Consultant Psychiatrist



My skin is like my piano: in cold weather it goes out-of-tune. The piano is an old upright: the strings are held tight by metal pegs that are fixed by brute force in a piece of wood, the soundboard. Wood is sensitive to humidity. In cold weather, the air contains little water and the soundboard dries out. The wood then shrinks, the pegs slip in their holes, the strings slacken and the piano goes out of tune. Call the piano tuner.

He advises we use a humidifier in the room to help keep the piano in tune.

My skin tells me when the piano needs tuning, because my skin also dries out in the cold weather, and then it itches! Not only the cold weather, but also with the central heating. This warms up the cold dry air. The now hot dry air absorbs the water from the soundboard, and my skin, leaving both dry and out-of-tune.

So the skin needs more frequent use of moisturiser in cold weather.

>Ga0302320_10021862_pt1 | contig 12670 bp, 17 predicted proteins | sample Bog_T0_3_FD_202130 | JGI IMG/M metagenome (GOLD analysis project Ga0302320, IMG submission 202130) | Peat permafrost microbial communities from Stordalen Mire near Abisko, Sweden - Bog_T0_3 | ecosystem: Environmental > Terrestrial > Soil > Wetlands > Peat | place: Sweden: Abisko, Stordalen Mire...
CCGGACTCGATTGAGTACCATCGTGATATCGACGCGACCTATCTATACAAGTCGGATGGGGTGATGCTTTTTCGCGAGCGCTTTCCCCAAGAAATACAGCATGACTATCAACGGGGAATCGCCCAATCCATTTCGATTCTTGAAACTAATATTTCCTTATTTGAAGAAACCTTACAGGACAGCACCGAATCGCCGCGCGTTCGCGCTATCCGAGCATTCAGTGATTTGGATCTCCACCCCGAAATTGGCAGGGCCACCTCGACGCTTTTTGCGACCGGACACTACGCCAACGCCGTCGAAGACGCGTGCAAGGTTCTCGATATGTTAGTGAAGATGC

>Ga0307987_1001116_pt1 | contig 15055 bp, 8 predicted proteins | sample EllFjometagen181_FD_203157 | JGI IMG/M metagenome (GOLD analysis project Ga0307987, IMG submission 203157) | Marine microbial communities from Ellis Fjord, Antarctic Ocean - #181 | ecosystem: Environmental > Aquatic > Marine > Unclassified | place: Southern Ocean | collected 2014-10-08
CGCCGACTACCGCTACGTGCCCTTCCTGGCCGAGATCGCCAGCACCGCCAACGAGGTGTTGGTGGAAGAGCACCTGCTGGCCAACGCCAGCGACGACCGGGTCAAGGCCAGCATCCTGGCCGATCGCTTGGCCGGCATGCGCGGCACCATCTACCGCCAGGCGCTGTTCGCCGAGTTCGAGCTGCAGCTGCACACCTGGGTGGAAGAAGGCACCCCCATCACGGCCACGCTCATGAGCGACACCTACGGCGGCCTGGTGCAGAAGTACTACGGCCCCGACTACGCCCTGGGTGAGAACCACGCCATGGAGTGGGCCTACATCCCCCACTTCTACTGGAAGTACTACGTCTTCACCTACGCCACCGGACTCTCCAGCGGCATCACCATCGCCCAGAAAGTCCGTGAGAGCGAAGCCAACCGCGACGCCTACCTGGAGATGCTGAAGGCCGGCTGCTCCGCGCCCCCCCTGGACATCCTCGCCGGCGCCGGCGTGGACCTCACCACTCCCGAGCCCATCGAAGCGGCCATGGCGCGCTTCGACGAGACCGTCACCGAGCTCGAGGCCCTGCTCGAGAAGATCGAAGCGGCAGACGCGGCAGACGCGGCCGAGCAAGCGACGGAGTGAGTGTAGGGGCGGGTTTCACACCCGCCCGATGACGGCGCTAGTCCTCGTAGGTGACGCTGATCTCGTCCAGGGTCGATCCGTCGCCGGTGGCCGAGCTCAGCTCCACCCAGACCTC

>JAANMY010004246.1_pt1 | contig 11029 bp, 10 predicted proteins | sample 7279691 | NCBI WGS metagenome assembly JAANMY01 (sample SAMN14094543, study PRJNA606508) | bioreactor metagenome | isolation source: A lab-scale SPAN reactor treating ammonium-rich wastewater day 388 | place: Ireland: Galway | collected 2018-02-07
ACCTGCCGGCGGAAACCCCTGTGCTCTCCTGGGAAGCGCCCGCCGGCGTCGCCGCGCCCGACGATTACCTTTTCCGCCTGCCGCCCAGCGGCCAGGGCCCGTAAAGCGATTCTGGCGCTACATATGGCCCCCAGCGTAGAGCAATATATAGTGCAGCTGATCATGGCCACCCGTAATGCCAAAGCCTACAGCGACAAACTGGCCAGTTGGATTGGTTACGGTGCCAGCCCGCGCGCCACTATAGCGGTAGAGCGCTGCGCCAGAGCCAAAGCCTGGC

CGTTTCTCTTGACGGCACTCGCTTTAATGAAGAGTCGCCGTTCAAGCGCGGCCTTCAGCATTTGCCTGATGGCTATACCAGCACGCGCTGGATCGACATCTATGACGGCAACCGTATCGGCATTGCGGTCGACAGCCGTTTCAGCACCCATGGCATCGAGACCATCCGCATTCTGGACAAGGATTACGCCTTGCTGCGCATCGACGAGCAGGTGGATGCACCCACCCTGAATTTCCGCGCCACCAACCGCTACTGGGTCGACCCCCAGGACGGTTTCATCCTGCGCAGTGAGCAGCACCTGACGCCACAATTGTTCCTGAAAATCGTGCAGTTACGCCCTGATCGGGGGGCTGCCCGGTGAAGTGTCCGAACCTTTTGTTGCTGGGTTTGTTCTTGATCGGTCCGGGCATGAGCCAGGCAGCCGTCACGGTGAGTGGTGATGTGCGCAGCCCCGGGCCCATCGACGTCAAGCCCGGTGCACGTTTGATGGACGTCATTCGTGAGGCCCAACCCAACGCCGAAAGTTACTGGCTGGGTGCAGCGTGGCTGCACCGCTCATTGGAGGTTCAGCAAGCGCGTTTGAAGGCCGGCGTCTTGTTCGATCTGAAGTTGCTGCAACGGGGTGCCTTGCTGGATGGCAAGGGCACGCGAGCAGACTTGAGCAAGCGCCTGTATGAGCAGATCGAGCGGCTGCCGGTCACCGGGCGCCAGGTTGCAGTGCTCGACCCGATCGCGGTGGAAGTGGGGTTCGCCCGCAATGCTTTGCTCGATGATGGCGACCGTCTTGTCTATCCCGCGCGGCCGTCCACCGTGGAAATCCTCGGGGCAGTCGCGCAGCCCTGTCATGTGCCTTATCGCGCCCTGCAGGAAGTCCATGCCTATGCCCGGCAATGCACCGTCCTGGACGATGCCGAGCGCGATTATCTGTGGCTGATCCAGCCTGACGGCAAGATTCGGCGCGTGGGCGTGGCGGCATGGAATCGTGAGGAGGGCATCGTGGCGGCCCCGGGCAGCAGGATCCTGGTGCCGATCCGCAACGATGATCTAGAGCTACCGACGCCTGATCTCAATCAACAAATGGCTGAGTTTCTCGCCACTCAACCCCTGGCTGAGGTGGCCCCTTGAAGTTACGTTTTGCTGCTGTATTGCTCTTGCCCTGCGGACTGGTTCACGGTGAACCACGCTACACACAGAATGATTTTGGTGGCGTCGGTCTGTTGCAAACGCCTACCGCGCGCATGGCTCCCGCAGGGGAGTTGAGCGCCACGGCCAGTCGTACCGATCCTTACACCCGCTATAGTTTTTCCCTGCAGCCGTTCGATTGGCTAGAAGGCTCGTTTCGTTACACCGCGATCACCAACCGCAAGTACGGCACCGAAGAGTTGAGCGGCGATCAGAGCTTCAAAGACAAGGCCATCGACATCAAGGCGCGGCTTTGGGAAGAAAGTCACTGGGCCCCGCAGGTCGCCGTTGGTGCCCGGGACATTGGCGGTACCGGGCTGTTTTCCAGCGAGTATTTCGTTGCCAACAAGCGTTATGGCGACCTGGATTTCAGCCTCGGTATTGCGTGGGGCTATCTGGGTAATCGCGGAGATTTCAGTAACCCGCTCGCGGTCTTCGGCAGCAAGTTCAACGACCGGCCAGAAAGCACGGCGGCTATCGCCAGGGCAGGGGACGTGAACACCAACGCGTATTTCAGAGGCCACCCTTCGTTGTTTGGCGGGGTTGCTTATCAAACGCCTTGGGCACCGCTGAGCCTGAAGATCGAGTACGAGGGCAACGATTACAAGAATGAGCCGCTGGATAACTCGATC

Dr Christopher Bridgett (DrB) is a specialist in Adult General Psychiatry who has also worked in Dermatology since being first introduced to Psychodermatology by Arthur Rook in 1971. Together with dermatologists Richard Staughton (London) and Peter Norén (Uppsala) he co-authored Atopic Skin Disease - A Manual for Practitioners, which sets out a behavioural approach for the successful management of atopic eczema. Now retired from both NHS and private practice, he continues to teach and advise at Chelsea & Westminster Hospital, London and runs an online community for both practitioners and patients interested in The Combined Approach to the treatment of atopic eczema:

2 Responses to Eczema warning: cold snap on the way!

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